A great deal of evidence and peer-reviewed research on the Kaufman Speech to Language Protocol has been completed! Links to online articles have been included where possible:
Burns, M.S. (April 01, 2011). Perspectives on Neurophysiology and Neurogenic Speech and Language Disorders, 21, 1, 15
Tierney, C., Pitterle, K., Kurtz, M., Nakhla, M. & Todorow, C. (September 01, 2016). Pediatrics, 138, 3
Eldridge, A., Kasper, T. & Goodwin, J. (2006). Presented at the International Convention of the Association for Behavior Analysis, Atlanta, GA
Holbrook, S., King, L. & Pelayo, H. (2013). Presented at the Annual Loma Linda University, School of Allied Health Professions, Department of Communication Sciences and Disorders Graduate Research Symposium, Loma Linda, CA
Kasper, T. & Godwin, J. (2003). Presented at the International Convention Association for Behavior Analysis, San Francisco, CA
Carbone, V., Sweeney-Kerwin, E., Attanasio, V., & Kasper, T. (2010). Journal of Applied Behavior Analysis, 43(4), 705-709
Nancarrow, D., Kaufman, N., & Ficker, L. (2013). Poster presented at the American Speech-Language-Hearing Convention, Chicago, IL
Nancarrow, D., Kaufman, N. & Burns, M. (2009). Presented at the American Speech-Language-Hearing Association Annual Convention, New Orleans, LA
Gomez, M., McCabe, P., Jakielski, K. & Purcell, A. (January 01, 2018). Language, Speech, And Hearing Services in Schools, 2018, 1-13
The K-SLP is not just a drill oriented method. It is not just about the picture cards in Kits 1 and 2. Play is incorporated into every session. Picture cards are initially implemented, as it is too difficult to contrive the specific targets for the child to be able to practice the specific vowels, consonants, and syllable shapes with enough repetition necessary for success.
If the SLP is only using the Kit pictures within a session, they are not implementing the K-SLP the way it was intended! Sessions can and eventually should be conducted without any pictures at all. For very young children, pictures are not introduced until the task of imitation is understood, and there are always targeted goals through play.
Practicing new skills through play and the natural environment is essential to the K-SLP methods. The K-SLP is implemented with high levels of motivating toys and activities in a warm, encouraging manner. Many responses are necessary for success. Therefore, you will see a great deal of repetition in a K-SLP session.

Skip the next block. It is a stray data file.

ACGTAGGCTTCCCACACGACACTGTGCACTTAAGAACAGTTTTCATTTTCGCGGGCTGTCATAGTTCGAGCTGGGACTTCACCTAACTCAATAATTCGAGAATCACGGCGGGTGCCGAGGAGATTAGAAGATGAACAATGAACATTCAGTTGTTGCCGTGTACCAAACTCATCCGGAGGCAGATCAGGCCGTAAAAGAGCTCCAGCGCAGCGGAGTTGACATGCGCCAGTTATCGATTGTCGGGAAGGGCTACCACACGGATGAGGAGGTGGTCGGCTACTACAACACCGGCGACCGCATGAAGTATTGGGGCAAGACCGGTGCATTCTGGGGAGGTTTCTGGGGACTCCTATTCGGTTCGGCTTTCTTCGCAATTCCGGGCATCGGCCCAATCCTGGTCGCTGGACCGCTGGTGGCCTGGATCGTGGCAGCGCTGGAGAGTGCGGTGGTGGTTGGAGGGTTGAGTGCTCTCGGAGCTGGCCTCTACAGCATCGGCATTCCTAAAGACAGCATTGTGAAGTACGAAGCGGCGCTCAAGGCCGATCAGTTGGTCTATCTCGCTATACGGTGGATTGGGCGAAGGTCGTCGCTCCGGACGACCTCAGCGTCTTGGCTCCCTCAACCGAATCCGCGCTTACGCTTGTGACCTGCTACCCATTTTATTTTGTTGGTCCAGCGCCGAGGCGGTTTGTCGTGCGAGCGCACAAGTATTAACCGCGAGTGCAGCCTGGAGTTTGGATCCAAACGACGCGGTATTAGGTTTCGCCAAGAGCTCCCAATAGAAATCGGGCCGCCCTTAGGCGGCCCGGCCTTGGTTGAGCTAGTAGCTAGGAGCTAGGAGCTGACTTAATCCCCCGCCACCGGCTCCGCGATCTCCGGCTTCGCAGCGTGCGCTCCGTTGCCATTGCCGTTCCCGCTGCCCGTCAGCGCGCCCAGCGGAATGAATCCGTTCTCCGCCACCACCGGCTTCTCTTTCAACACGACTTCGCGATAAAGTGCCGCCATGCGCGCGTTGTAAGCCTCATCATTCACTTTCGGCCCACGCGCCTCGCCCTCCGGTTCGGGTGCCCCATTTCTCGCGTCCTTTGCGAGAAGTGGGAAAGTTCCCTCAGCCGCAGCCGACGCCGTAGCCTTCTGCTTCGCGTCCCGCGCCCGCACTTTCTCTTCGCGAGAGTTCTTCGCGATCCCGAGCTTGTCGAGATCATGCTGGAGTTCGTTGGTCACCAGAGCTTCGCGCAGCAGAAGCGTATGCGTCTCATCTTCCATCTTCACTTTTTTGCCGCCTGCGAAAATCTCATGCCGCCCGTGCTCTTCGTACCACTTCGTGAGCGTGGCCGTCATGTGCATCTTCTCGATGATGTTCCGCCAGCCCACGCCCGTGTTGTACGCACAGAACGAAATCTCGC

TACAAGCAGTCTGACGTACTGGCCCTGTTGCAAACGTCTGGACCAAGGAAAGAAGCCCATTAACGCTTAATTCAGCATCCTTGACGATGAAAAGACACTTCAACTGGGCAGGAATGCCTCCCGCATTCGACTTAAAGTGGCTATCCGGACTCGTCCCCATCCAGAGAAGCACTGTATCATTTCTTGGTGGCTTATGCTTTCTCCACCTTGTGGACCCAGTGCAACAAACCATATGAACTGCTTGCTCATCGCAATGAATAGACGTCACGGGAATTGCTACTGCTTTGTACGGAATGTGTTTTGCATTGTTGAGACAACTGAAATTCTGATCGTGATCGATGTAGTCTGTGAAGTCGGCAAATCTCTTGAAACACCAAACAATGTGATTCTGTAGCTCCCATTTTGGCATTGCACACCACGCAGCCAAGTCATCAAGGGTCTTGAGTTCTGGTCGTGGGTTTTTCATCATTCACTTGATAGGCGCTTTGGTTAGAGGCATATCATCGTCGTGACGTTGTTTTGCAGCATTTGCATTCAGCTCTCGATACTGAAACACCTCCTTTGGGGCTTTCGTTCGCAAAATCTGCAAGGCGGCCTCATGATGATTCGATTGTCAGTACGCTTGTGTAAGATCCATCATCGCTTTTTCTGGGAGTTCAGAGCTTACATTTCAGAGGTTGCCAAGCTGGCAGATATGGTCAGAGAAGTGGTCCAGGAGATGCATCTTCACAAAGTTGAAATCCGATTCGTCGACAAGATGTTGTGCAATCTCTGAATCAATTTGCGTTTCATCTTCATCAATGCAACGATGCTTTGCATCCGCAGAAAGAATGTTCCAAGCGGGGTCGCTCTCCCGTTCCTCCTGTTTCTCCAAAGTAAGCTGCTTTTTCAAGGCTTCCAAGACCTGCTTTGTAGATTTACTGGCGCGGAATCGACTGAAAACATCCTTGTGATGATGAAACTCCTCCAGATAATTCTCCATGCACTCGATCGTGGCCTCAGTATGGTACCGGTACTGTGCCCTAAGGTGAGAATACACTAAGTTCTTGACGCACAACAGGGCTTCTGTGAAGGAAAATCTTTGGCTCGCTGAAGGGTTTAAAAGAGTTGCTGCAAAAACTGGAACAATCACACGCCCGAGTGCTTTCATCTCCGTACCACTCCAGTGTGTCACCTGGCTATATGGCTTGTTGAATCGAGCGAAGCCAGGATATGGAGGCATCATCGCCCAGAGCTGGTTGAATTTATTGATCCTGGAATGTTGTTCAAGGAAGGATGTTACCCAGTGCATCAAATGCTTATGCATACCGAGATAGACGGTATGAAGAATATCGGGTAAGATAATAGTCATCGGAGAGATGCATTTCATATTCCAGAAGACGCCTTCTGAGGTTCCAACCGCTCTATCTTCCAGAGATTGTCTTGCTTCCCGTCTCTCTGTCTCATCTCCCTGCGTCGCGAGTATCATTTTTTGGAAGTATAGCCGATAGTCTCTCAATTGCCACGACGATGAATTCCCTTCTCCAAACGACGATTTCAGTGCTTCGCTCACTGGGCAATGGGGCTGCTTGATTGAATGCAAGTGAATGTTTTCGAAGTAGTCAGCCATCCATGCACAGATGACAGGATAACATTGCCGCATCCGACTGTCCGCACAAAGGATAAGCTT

The children are willing, cooperative and successful learners if the K-SLP is done the way in which it was intended.
The K-SLP effectively involves teaching word approximations toward target words, phrases and sentences, and not simply just accepting the child’s approximation. Word approximations are continuously shaped toward the full target words to perfection.
Once the child learns a closer approximation of a target word, the old approximation is extinguished and only the closer approximation is reinforced. Full correct words and phrases are always modeled for the child. If the child is not stimulable to produce a vowel or consonant accurately, they would be taught a compensatory placement, while continuing to gain stimulability for articulatory accuracy.
There is a great deal of research supporting teaching a new behavior (in this instance, the behavior of producing and combining vowels and consonants to form words, and combining words to formulate language) through shaping successive approximations. (See the list of evidence based practice).
Every child Nancy Kaufman or any SLP at the Kaufman Children’s Center has ever taught to develop effective vocal communication was taught via successive word approximations and compensatory articulatory placements. The K-SLP methods have been implemented successfully since 1979.
Due to the nature of the K-SLP, it is difficult to systematize the process so each clinician is using the exact same intervention strategies. The protocol depends upon a wide range of variables including:
However, a great deal of evidence and peer-reviewed research has been completed. You can find a list of resources above.